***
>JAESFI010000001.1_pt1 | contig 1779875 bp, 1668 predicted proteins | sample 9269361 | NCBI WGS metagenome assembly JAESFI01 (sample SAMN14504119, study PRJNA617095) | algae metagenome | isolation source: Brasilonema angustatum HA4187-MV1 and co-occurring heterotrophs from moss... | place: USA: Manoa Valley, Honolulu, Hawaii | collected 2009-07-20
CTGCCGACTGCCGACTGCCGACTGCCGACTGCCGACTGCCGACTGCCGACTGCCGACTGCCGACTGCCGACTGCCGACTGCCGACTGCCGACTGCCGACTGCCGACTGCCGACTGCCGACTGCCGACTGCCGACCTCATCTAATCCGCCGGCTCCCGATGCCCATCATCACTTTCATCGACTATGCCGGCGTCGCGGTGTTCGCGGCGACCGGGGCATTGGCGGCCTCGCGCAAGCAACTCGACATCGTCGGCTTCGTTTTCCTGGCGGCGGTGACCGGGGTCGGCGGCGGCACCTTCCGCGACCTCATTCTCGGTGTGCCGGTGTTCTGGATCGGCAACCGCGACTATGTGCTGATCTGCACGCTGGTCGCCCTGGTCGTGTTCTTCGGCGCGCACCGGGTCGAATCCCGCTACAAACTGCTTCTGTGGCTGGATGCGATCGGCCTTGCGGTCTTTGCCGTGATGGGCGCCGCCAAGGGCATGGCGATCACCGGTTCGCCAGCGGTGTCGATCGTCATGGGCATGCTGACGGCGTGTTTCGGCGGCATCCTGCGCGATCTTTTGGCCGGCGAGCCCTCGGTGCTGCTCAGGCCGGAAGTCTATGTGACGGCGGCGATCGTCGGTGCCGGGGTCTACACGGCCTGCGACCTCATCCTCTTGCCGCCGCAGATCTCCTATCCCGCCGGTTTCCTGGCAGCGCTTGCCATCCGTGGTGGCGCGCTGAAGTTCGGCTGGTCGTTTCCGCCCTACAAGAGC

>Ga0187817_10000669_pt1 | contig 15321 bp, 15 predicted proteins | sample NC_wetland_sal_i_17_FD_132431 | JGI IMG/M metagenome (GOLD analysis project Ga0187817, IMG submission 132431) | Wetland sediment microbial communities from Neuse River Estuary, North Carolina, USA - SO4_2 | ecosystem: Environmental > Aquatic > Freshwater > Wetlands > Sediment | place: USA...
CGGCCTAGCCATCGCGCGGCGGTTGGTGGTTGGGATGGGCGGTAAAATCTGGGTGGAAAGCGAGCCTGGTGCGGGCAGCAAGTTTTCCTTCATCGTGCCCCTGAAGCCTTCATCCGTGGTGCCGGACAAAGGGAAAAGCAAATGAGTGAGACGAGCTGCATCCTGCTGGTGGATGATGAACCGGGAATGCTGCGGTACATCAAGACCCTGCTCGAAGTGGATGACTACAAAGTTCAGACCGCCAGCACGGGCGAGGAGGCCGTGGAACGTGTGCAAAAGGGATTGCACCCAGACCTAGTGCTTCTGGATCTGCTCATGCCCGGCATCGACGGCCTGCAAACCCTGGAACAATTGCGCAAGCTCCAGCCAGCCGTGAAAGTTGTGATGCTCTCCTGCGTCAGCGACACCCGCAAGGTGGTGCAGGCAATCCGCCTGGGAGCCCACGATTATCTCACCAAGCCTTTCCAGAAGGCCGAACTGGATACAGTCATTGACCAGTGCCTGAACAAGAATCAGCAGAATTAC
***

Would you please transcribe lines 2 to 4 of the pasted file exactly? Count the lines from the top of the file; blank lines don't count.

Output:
CTGCCGACTGCCGACTGCCGACTGCCGACTGCCGACTGCCGACTGCCGACTGCCGACTGCCGACTGCCGACTGCCGACTGCCGACTGCCGACTGCCGACTGCCGACTGCCGACTGCCGACTGCCGACTGCCGACCTCATCTAATCCGCCGGCTCCCGATGCCCATCATCACTTTCATCGACTATGCCGGCGTCGCGGTGTTCGCGGCGACCGGGGCATTGGCGGCCTCGCGCAAGCAACTCGACATCGTCGGCTTCGTTTTCCTGGCGGCGGTGACCGGGGTCGGCGGCGGCACCTTCCGCGACCTCATTCTCGGTGTGCCGGTGTTCTGGATCGGCAACCGCGACTATGTGCTGATCTGCACGCTGGTCGCCCTGGTCGTGTTCTTCGGCGCGCACCGGGTCGAATCCCGCTACAAACTGCTTCTGTGGCTGGATGCGATCGGCCTTGCGGTCTTTGCCGTGATGGGCGCCGCCAAGGGCATGGCGATCACCGGTTCGCCAGCGGTGTCGATCGTCATGGGCATGCTGACGGCGTGTTTCGGCGGCATCCTGCGCGATCTTTTGGCCGGCGAGCCCTCGGTGCTGCTCAGGCCGGAAGTCTATGTGACGGCGGCGATCGTCGGTGCCGGGGTCTACACGGCCTGCGACCTCATCCTCTTGCCGCCGCAGATCTCCTATCCCGCCGGTTTCCTGGCAGCGCTTGCCATCCGTGGTGGCGCGCTGAAGTTCGGCTGGTCGTTTCCGCCCTACAAGAGC

>Ga0187817_10000669_pt1 | contig 15321 bp, 15 predicted proteins | sample NC_wetland_sal_i_17_FD_132431 | JGI IMG/M metagenome (GOLD analysis project Ga0187817, IMG submission 132431) | Wetland sediment microbial communities from Neuse River Estuary, North Carolina, USA - SO4_2 | ecosystem: Environmental > Aquatic > Freshwater > Wetlands > Sediment | place: USA...
CGGCCTAGCCATCGCGCGGCGGTTGGTGGTTGGGATGGGCGGTAAAATCTGGGTGGAAAGCGAGCCTGGTGCGGGCAGCAAGTTTTCCTTCATCGTGCCCCTGAAGCCTTCATCCGTGGTGCCGGACAAAGGGAAAAGCAAATGAGTGAGACGAGCTGCATCCTGCTGGTGGATGATGAACCGGGAATGCTGCGGTACATCAAGACCCTGCTCGAAGTGGATGACTACAAAGTTCAGACCGCCAGCACGGGCGAGGAGGCCGTGGAACGTGTGCAAAAGGGATTGCACCCAGACCTAGTGCTTCTGGATCTGCTCATGCCCGGCATCGACGGCCTGCAAACCCTGGAACAATTGCGCAAGCTCCAGCCAGCCGTGAAAGTTGTGATGCTCTCCTGCGTCAGCGACACCCGCAAGGTGGTGCAGGCAATCCGCCTGGGAGCCCACGATTATCTCACCAAGCCTTTCCAGAAGGCCGAACTGGATACAGTCATTGACCAGTGCCTGAACAAGAATCAGCAGAATTAC